|dc.description.abstract||Background: Iloprost, a stable prostacyclin analog, is used as a rescue therapy for severe peripheral arterial disease (PAD). It has systemic vasodilatory and anti-aggregant effects, with severe vasodilatation potentially causing organ ischaemia when severe atherosclerosis is the underlying cause. In this study, we retrospectively analysed renal outcomes after iloprost infusion therapy in 86 patients.
Methods: Eighty-six patients with PAD who received iloprost infusion therapy were retrospectively analysed. Clinical and biochemical parameters were recorded before (initial, Cr1), during (third day, Cr2), and after (14th day following the termination of infusion therapy, Cr3) treatment. Acute kidney injury (AKI) was defined according to KDIGO guidelines as a >= 0.3 mg/dl (26.52 mu mol/l) increase in creatinine levels from baseline within 48 hours.
Results: Cr2 (1.46 +/- 0.1 mg/dl) (129.06 +/- 8.84 mu mol/l) and Cr3 (1.53 +/- 0.12 mg/dl) (135.25 +/- 10.61 mu mol/l) creatinine levels were significantly higher compared to the initial value (1.15 +/- 0.6 mg/dl) (101.66 +/- 53.04 mu mol/l). AKI was observed in 36 patients (41.86%) on the third day of iloprost infusion. Logistic regression analysis revealed smoking and not using acetylsalicylic acid as primary predictors (p = 0.02 and p = 0.008, respectively) of AKI during iloprost treatment. On the third infusion day, patients' urinary output significantly increased (1813.30 +/- 1123.46 vs 1545.17 +/- 873.00 cm(3)) and diastolic blood pressure significantly decreased (70.07 +/- 15.50 vs 74.14 +/- 9.42 mmHg) from their initial values.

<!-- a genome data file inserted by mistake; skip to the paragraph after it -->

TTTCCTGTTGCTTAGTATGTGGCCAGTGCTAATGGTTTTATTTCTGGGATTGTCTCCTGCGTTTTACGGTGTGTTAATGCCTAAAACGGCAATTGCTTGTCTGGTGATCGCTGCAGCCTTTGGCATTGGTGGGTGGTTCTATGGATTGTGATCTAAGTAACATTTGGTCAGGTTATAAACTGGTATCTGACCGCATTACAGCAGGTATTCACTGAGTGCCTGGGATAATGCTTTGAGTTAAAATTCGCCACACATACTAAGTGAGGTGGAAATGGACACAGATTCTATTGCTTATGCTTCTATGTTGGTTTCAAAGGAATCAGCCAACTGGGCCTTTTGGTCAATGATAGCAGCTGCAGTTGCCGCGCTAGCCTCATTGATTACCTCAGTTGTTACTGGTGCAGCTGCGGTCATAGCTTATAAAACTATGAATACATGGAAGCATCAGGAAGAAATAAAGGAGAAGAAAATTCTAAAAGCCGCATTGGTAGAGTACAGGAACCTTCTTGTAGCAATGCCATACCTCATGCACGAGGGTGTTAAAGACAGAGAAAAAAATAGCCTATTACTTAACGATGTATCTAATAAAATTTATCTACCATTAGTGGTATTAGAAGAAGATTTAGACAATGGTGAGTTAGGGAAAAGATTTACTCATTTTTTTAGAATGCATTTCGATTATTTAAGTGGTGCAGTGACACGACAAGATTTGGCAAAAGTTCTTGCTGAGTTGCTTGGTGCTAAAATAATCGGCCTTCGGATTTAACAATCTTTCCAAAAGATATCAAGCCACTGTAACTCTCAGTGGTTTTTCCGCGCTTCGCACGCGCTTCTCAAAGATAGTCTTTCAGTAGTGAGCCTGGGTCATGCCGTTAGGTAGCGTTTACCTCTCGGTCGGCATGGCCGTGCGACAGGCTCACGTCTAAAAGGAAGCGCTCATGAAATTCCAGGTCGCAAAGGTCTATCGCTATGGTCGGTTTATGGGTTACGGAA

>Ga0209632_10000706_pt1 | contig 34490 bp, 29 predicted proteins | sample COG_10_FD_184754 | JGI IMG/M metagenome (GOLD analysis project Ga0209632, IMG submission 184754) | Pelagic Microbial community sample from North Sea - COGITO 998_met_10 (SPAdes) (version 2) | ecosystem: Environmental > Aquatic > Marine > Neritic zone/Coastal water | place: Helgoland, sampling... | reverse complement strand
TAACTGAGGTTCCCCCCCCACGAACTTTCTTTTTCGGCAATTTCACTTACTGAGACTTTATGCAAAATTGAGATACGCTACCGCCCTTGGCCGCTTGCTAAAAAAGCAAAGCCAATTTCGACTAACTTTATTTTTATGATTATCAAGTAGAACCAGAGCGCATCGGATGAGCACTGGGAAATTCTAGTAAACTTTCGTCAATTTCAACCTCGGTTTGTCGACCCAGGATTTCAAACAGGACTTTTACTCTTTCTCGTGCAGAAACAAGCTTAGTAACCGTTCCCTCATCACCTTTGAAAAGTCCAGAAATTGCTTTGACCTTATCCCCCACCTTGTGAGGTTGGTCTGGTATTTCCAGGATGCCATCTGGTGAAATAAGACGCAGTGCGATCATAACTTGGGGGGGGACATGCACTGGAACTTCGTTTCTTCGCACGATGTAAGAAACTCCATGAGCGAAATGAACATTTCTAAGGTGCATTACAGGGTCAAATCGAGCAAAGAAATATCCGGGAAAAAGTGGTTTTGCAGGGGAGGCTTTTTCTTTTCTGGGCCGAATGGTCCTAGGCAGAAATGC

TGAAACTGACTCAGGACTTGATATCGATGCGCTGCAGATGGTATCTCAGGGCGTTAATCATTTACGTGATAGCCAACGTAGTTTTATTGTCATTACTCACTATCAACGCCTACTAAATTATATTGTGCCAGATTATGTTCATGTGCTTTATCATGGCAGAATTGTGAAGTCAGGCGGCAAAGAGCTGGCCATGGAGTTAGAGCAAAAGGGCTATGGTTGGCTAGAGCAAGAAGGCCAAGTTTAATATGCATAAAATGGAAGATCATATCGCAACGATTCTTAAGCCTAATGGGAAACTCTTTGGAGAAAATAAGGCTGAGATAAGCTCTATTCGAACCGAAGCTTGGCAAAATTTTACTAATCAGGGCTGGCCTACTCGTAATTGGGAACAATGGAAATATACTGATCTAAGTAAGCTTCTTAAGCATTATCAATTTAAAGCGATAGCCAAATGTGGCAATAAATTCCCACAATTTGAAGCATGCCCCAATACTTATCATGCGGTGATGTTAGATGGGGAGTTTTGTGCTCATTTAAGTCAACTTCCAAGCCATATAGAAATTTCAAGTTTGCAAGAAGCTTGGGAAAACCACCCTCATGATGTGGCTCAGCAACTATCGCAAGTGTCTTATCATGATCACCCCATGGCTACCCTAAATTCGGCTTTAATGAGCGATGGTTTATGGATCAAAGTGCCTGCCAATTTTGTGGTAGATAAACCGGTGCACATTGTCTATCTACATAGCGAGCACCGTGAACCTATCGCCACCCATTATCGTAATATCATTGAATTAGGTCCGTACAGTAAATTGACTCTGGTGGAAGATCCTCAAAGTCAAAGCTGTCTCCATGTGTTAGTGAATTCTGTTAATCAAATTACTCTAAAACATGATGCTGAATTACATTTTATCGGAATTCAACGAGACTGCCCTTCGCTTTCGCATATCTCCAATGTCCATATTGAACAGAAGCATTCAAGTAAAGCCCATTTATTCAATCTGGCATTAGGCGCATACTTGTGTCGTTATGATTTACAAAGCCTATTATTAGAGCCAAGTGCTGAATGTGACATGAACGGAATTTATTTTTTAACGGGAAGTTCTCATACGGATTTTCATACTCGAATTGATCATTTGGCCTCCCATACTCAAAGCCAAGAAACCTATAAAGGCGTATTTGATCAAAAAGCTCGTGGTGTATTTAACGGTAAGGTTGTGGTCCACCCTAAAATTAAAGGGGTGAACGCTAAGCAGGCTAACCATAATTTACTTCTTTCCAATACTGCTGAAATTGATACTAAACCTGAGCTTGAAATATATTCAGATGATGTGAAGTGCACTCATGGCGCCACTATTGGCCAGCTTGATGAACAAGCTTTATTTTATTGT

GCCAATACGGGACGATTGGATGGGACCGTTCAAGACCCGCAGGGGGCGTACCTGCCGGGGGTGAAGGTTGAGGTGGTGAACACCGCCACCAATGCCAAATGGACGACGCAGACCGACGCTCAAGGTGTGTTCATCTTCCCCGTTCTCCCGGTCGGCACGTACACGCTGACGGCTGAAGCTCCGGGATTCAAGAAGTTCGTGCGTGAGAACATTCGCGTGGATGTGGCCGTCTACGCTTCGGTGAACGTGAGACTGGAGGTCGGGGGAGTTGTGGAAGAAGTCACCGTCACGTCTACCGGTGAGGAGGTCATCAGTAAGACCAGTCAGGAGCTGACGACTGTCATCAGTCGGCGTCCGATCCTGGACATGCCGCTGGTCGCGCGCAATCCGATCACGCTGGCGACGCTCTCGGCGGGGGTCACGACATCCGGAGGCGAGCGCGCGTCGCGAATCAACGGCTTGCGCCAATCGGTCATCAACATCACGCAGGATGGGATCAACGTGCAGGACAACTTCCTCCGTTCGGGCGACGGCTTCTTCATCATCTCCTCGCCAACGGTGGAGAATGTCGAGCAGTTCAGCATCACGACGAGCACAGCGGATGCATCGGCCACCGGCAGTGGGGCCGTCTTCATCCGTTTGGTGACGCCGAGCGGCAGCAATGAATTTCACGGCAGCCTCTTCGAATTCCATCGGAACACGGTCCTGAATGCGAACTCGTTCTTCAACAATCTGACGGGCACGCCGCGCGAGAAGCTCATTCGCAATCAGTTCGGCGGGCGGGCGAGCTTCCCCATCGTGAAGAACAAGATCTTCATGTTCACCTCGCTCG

Conclusion: While iloprost treatment is effective in patients with PAD who are not suitable for surgery, severe systemic vasodilatation can cause renal ischaemia, resulting in non-oliguric AKI. Smoking, no acetylsalicylic acid use, and lower diastolic blood pressure are the clinical risk factors for AKI during iloprost treatment.||en_US